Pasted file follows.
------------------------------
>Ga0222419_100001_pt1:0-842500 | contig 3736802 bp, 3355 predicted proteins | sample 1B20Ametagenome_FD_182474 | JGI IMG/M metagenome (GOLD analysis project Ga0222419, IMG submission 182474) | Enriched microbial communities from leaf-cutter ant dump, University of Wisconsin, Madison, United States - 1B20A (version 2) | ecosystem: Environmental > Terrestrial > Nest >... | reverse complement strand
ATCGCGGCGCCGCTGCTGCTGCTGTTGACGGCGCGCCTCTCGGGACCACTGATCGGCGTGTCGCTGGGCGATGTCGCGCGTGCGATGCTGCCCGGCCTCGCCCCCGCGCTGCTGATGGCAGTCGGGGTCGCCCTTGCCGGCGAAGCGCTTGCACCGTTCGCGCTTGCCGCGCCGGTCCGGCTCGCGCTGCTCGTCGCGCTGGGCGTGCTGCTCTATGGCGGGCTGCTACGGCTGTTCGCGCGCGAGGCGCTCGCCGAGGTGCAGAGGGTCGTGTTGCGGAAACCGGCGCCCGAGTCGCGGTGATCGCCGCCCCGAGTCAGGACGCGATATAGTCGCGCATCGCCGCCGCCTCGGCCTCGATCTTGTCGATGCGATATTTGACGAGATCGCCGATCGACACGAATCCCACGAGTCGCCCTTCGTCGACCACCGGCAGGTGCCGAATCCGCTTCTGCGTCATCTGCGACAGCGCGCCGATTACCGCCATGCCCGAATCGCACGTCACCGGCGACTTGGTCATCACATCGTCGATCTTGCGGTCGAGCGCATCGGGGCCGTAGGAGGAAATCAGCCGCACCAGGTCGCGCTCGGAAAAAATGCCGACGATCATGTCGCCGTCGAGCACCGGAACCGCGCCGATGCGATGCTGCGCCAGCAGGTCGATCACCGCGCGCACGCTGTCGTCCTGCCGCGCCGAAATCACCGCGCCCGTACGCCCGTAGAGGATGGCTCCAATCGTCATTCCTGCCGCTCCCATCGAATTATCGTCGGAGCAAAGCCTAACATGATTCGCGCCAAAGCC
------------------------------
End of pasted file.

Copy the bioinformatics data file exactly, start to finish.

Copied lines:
>Ga0222419_100001_pt1:0-842500 | contig 3736802 bp, 3355 predicted proteins | sample 1B20Ametagenome_FD_182474 | JGI IMG/M metagenome (GOLD analysis project Ga0222419, IMG submission 182474) | Enriched microbial communities from leaf-cutter ant dump, University of Wisconsin, Madison, United States - 1B20A (version 2) | ecosystem: Environmental > Terrestrial > Nest >... | reverse complement strand
ATCGCGGCGCCGCTGCTGCTGCTGTTGACGGCGCGCCTCTCGGGACCACTGATCGGCGTGTCGCTGGGCGATGTCGCGCGTGCGATGCTGCCCGGCCTCGCCCCCGCGCTGCTGATGGCAGTCGGGGTCGCCCTTGCCGGCGAAGCGCTTGCACCGTTCGCGCTTGCCGCGCCGGTCCGGCTCGCGCTGCTCGTCGCGCTGGGCGTGCTGCTCTATGGCGGGCTGCTACGGCTGTTCGCGCGCGAGGCGCTCGCCGAGGTGCAGAGGGTCGTGTTGCGGAAACCGGCGCCCGAGTCGCGGTGATCGCCGCCCCGAGTCAGGACGCGATATAGTCGCGCATCGCCGCCGCCTCGGCCTCGATCTTGTCGATGCGATATTTGACGAGATCGCCGATCGACACGAATCCCACGAGTCGCCCTTCGTCGACCACCGGCAGGTGCCGAATCCGCTTCTGCGTCATCTGCGACAGCGCGCCGATTACCGCCATGCCCGAATCGCACGTCACCGGCGACTTGGTCATCACATCGTCGATCTTGCGGTCGAGCGCATCGGGGCCGTAGGAGGAAATCAGCCGCACCAGGTCGCGCTCGGAAAAAATGCCGACGATCATGTCGCCGTCGAGCACCGGAACCGCGCCGATGCGATGCTGCGCCAGCAGGTCGATCACCGCGCGCACGCTGTCGTCCTGCCGCGCCGAAATCACCGCGCCCGTACGCCCGTAGAGGATGGCTCCAATCGTCATTCCTGCCGCTCCCATCGAATTATCGTCGGAGCAAAGCCTAACATGATTCGCGCCAAAGCC